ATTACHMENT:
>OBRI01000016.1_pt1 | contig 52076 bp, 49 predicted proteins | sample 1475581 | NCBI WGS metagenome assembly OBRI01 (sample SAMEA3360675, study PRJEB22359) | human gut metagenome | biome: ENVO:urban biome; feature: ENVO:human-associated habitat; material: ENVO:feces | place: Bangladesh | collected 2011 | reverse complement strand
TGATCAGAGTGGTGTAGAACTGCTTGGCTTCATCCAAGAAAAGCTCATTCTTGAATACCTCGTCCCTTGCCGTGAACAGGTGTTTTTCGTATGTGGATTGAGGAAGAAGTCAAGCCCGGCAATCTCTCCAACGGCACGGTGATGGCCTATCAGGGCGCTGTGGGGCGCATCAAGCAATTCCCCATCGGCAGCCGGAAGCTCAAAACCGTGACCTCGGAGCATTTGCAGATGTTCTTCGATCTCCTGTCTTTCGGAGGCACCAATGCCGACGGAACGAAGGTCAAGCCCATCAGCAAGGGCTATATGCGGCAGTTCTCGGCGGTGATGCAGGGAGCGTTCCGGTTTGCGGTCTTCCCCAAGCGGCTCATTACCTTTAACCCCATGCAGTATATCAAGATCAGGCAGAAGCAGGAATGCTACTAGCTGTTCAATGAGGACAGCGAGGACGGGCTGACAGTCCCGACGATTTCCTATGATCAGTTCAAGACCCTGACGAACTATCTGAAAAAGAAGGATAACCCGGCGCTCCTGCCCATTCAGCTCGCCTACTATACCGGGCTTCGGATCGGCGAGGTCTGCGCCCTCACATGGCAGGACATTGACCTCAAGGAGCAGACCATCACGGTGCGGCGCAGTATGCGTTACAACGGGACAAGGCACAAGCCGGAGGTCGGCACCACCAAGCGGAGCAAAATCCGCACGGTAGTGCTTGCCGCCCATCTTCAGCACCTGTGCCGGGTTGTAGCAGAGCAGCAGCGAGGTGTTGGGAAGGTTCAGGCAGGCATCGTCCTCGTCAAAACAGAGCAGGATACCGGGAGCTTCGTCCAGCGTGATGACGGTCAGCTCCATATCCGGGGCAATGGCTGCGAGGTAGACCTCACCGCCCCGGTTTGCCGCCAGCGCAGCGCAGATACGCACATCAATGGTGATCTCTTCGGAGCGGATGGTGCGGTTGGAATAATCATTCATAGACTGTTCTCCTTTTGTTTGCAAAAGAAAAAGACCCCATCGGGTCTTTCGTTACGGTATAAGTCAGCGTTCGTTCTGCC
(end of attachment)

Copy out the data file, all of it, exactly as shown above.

>OBRI01000016.1_pt1 | contig 52076 bp, 49 predicted proteins | sample 1475581 | NCBI WGS metagenome assembly OBRI01 (sample SAMEA3360675, study PRJEB22359) | human gut metagenome | biome: ENVO:urban biome; feature: ENVO:human-associated habitat; material: ENVO:feces | place: Bangladesh | collected 2011 | reverse complement strand
TGATCAGAGTGGTGTAGAACTGCTTGGCTTCATCCAAGAAAAGCTCATTCTTGAATACCTCGTCCCTTGCCGTGAACAGGTGTTTTTCGTATGTGGATTGAGGAAGAAGTCAAGCCCGGCAATCTCTCCAACGGCACGGTGATGGCCTATCAGGGCGCTGTGGGGCGCATCAAGCAATTCCCCATCGGCAGCCGGAAGCTCAAAACCGTGACCTCGGAGCATTTGCAGATGTTCTTCGATCTCCTGTCTTTCGGAGGCACCAATGCCGACGGAACGAAGGTCAAGCCCATCAGCAAGGGCTATATGCGGCAGTTCTCGGCGGTGATGCAGGGAGCGTTCCGGTTTGCGGTCTTCCCCAAGCGGCTCATTACCTTTAACCCCATGCAGTATATCAAGATCAGGCAGAAGCAGGAATGCTACTAGCTGTTCAATGAGGACAGCGAGGACGGGCTGACAGTCCCGACGATTTCCTATGATCAGTTCAAGACCCTGACGAACTATCTGAAAAAGAAGGATAACCCGGCGCTCCTGCCCATTCAGCTCGCCTACTATACCGGGCTTCGGATCGGCGAGGTCTGCGCCCTCACATGGCAGGACATTGACCTCAAGGAGCAGACCATCACGGTGCGGCGCAGTATGCGTTACAACGGGACAAGGCACAAGCCGGAGGTCGGCACCACCAAGCGGAGCAAAATCCGCACGGTAGTGCTTGCCGCCCATCTTCAGCACCTGTGCCGGGTTGTAGCAGAGCAGCAGCGAGGTGTTGGGAAGGTTCAGGCAGGCATCGTCCTCGTCAAAACAGAGCAGGATACCGGGAGCTTCGTCCAGCGTGATGACGGTCAGCTCCATATCCGGGGCAATGGCTGCGAGGTAGACCTCACCGCCCCGGTTTGCCGCCAGCGCAGCGCAGATACGCACATCAATGGTGATCTCTTCGGAGCGGATGGTGCGGTTGGAATAATCATTCATAGACTGTTCTCCTTTTGTTTGCAAAAGAAAAAGACCCCATCGGGTCTTTCGTTACGGTATAAGTCAGCGTTCGTTCTGCC